Handed Down – An Interview with Ian Schindler, part 2 of 2

pauline schindler, 1976mark and pauline schindler, 1976mark schindler at mackey 2008 CONTINUED FROM PART 1
Ian is Rudolph Schindler’s grandson.

Thanks to Larry Scher for letting me use two stills from his soon to be released DVD set “Pauline Schindler, an Oral History, 1976”. Stills are copyright Larry Scher, 1976, 2012, all rights reserved.

Thanks to Steven Keylon for letting me use his photograph of Mark Schindler. Photograph is copyright Steve Keylon, 2013, all rights reserved.

Steve Wallet: How do you think his (Mark Schindler’s) parents’ fame, especially his father’s, affected him and what did it mean to him? Was he proud of his father, did he unhappily stand in his father’s shadow or a bit of both?

Ian Schindler: My father’s parents were not famous while he was growing up.  Recall that when RMS first requested an architectural license in 1922 he was turned down.  He had trouble obtaining a license in 1929  at the age of 42.  This is after obtaining degrees in architecture and building in Vienna, working as a draftsman for firms in Vienna and Chicago, running Frank Lloyd Wrights’ office in Chicago for 2 years (while Wright was in Tokyo working on the Imperial Hotel), designing and building several houses including the Schindler house and the Lovell beach house.  The fame started slowly with Esther McCoy’s book, Five California Architects published in 1960 (RMS died in 1953).  We had a sort of elitist outlook.  We were among the inside group that appreciated RMS while the main stream still hadn’t discovered him.  My father never spoke to me about what he felt for his father, but later in life, he never missed any event he could attend concerning his father.

I do not think there was any competition between my father and his father.  My father designed circuits rather than houses.  Moreover, my father was not a competitive man.  He was more interested in belonging to a group rather than being the shining light.  During his professional career he refused any promotion that would have put other engineers under his orders.

We were all very proud of RMS for as long as I remember.  I think the proudest was Pauline Schindler.  I was amazed to learn that my grandparents had divorced, she spoke of RMS with such reverence and complicity.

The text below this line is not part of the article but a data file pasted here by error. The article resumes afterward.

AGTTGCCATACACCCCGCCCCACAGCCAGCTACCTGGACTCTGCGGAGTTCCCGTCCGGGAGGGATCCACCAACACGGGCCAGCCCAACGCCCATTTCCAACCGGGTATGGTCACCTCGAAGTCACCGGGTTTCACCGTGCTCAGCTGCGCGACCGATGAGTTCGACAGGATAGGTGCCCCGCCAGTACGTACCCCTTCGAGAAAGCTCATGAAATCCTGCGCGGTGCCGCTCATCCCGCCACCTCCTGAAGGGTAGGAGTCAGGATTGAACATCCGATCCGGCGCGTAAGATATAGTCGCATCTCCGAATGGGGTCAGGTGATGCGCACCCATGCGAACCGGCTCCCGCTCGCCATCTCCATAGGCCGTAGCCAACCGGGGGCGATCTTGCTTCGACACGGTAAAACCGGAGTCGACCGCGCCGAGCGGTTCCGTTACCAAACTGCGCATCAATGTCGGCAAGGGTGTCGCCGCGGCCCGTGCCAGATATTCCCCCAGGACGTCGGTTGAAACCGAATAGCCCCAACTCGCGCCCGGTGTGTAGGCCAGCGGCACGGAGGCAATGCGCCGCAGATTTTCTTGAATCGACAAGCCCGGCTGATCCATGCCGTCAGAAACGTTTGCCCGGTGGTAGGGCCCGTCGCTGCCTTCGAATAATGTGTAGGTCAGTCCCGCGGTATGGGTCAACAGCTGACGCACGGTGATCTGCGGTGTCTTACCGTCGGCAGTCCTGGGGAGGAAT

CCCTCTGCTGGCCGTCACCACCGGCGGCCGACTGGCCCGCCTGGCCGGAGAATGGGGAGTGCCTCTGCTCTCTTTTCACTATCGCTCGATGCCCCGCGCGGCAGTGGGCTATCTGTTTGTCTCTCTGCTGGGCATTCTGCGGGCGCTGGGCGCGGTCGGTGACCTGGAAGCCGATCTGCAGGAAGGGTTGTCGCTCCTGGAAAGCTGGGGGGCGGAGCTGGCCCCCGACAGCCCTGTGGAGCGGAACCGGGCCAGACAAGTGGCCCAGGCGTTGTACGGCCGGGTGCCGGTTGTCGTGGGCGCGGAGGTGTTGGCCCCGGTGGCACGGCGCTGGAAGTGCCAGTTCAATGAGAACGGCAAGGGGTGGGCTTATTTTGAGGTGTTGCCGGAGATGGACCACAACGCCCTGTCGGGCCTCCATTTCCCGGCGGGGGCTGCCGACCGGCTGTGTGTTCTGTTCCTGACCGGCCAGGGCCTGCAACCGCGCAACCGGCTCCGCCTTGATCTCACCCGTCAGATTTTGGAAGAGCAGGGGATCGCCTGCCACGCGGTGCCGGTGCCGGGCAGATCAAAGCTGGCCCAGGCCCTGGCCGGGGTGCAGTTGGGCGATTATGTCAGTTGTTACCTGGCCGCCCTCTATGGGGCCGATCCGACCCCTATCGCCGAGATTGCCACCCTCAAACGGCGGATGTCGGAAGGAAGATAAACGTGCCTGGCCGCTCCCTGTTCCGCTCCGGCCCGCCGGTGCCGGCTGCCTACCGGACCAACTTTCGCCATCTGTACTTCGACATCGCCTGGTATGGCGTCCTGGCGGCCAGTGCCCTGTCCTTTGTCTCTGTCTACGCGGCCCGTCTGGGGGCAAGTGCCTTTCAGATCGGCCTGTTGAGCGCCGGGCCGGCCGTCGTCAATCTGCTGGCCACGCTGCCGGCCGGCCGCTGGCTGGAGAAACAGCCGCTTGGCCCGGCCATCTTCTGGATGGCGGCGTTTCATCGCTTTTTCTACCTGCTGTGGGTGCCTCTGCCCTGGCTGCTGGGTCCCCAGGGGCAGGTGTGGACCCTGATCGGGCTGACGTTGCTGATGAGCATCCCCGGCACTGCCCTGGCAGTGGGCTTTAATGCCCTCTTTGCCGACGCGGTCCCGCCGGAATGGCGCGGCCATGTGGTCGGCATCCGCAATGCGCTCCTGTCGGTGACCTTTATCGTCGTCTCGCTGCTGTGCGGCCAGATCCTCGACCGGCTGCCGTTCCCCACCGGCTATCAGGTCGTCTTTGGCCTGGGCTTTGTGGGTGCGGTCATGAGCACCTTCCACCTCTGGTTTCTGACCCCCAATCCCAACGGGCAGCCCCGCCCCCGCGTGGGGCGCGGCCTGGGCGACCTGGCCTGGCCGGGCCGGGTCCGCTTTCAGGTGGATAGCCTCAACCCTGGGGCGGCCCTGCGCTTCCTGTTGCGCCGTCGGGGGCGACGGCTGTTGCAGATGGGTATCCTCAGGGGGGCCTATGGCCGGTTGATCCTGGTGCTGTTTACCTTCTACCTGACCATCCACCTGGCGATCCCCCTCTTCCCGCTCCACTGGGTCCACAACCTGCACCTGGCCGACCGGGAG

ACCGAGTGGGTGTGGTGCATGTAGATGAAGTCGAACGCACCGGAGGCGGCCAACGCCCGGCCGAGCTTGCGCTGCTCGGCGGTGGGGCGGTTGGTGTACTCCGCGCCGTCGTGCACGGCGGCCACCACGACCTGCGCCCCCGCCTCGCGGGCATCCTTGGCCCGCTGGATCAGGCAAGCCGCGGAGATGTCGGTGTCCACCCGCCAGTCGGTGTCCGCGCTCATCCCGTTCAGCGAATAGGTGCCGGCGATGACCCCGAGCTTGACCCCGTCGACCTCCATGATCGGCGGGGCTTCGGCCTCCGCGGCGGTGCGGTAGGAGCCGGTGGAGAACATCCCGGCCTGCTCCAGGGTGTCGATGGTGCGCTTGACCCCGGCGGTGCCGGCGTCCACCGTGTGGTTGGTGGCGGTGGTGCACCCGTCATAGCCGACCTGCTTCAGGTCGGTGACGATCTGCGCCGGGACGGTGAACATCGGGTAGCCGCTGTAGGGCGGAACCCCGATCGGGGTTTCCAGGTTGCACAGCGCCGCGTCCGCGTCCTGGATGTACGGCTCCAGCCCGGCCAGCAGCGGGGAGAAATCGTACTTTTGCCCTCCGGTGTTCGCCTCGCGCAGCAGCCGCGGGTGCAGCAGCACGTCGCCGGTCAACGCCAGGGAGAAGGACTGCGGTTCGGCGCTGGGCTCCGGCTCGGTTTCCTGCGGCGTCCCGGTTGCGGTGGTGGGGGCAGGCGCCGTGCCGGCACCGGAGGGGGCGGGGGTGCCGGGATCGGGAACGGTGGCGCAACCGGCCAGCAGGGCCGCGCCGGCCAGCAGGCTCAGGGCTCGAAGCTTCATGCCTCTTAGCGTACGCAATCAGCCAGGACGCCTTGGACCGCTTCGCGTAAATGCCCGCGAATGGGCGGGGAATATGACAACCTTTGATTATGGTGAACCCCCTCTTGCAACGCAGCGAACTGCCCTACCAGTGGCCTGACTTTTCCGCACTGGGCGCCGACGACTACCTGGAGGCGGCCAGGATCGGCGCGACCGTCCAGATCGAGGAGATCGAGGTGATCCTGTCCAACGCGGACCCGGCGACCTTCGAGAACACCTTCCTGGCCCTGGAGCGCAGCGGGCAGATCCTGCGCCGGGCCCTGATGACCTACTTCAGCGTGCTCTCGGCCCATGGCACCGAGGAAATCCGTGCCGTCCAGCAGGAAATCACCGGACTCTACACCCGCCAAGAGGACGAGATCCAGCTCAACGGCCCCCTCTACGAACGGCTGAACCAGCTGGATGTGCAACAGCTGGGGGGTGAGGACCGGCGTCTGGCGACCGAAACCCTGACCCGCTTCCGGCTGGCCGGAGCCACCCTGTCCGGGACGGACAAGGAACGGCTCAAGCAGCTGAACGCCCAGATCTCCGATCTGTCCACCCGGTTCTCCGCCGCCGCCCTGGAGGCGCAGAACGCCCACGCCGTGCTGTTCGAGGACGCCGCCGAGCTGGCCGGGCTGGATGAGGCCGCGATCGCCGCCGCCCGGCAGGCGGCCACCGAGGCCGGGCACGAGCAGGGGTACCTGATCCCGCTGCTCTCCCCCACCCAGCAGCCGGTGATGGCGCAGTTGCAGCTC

How aware were you of his father’s fame? What did it mean to you as a child? Did it mean different things to you as an adult?

As I said above his father’s fame came late.  I was 5 years old when Esther McCoy’s book was published, but I still remember the excitement in the house when we got our copy.  Someone had actually published a book discussing the work of RMS.   I grew up thinking that my grandfather was a special architect rather than a famous architect.  I grew up 3 houses down from the Tischler house and I remember proudly pointing out the house to friends saying that my grandfather had designed the house.  The house was clearly different from the standard house on the street.  It wasn’t until my grandmother died in 1977 and we decided to sell the Schindler House to the Friends of the Schindler House (for the price of the land) that I started to be aware of the growing fame of RMS.  I dared to say that his work was studied in architectural schools in California in the 1980’s.

How has your relationship with your father affected your relationship with your children?

My wife claims that I was too distant from my children, much like my father was distant from us as children, but to a far lesser extent.  I think I had a lot of fun with my children when they were small.  At one time I made a conscious effort to speak to them about my life and why my wife and I had made certain decisions because I thought that I would have benefited if my parents had included me in such discussions.    Now it has become natural.

Can you give a layman’s explanation of the area of mathematics that you are in? Can you explain how you got interested in mathematics in general and your area of concentration in particular?

Before answering, I have to say that if a fortune teller had told me at the age of 25 that I would become a math professor, I would have immediately asked for a refund.  My story is a bit circuitous.  When I was young, my main interest was tennis.  I grew up across the street from UCLA and I dreamed of playing on the UCLA tennis team, which I did, as a bench warmer (on very good teams).  After getting an undergraduate degree in mathematics, the idea of working was too depressing so I went to play tennis.  I ended up in France because it was one of the few places I could make money and which is where I met my wife.  After spending a few years as an international tennis bum and occasional student, I decided it was time for a change.  But the idea of working was still too depressing, so I went back to school at UC Irvine (at the age of 30).  I ended up with, in addition to my wife, a PhD and two kids.  I began desperately to look for any possible work.  After two post-docs in France, they were foolish enough to hire me in Toulouse, and now they’re stuck with me.

I have always liked mathematics.  My area is partial differential equations.  Many phenomena in physics and other sciences are modeled using partial differential equations, which gives us an excuse to study them.  My father was a problem solver.  I am what I call an abstract nonsense person.  I am more interested in figuring out why things work than actually making them work.